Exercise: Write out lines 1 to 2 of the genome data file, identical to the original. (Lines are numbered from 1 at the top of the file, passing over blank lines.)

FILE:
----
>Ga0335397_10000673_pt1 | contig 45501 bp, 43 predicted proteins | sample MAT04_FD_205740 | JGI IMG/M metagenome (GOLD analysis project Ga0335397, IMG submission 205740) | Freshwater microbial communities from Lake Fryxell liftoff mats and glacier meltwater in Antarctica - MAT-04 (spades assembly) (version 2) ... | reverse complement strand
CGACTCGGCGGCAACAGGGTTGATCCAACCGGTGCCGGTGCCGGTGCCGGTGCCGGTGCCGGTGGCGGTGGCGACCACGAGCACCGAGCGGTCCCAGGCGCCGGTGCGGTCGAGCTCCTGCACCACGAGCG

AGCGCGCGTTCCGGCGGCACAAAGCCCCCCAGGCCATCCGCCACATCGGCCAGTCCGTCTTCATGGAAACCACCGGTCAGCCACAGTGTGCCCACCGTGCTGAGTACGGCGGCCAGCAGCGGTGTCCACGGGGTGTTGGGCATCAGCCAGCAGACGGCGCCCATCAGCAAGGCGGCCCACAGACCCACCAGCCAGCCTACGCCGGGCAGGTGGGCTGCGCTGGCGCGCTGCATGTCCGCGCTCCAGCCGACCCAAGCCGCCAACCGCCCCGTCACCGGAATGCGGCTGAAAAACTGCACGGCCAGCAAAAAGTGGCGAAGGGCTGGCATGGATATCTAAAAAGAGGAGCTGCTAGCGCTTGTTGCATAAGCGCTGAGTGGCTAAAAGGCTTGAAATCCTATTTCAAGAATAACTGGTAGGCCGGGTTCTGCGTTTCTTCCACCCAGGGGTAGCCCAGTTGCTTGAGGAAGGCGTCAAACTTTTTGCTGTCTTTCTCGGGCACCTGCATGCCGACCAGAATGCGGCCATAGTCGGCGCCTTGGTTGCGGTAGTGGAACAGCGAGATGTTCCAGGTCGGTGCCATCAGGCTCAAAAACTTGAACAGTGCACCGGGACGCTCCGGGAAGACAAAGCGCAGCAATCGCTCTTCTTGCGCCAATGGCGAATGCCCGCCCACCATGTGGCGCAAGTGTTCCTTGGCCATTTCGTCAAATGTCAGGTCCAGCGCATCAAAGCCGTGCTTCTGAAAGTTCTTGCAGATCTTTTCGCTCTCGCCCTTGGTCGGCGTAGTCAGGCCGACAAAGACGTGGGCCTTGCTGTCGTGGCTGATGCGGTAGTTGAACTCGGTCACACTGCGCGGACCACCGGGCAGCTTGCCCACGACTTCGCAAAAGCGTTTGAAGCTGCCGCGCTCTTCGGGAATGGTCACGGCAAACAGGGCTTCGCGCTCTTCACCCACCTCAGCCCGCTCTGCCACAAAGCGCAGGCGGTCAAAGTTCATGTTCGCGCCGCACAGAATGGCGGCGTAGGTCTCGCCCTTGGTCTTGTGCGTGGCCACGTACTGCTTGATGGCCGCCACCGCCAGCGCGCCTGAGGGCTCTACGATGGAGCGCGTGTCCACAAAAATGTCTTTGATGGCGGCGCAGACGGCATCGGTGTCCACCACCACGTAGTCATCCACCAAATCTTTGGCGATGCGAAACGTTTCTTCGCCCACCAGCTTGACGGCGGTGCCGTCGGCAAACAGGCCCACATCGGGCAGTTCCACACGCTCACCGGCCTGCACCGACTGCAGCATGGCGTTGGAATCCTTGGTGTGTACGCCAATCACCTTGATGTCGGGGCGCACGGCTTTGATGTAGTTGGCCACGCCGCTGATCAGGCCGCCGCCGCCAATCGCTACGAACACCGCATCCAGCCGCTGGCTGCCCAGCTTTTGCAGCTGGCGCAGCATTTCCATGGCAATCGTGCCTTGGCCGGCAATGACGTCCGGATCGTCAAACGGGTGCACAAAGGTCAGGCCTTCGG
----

>Ga0335397_10000673_pt1 | contig 45501 bp, 43 predicted proteins | sample MAT04_FD_205740 | JGI IMG/M metagenome (GOLD analysis project Ga0335397, IMG submission 205740) | Freshwater microbial communities from Lake Fryxell liftoff mats and glacier meltwater in Antarctica - MAT-04 (spades assembly) (version 2) ... | reverse complement strand
CGACTCGGCGGCAACAGGGTTGATCCAACCGGTGCCGGTGCCGGTGCCGGTGCCGGTGCCGGTGGCGGTGGCGACCACGAGCACCGAGCGGTCCCAGGCGCCGGTGCGGTCGAGCTCCTGCACCACGAGCG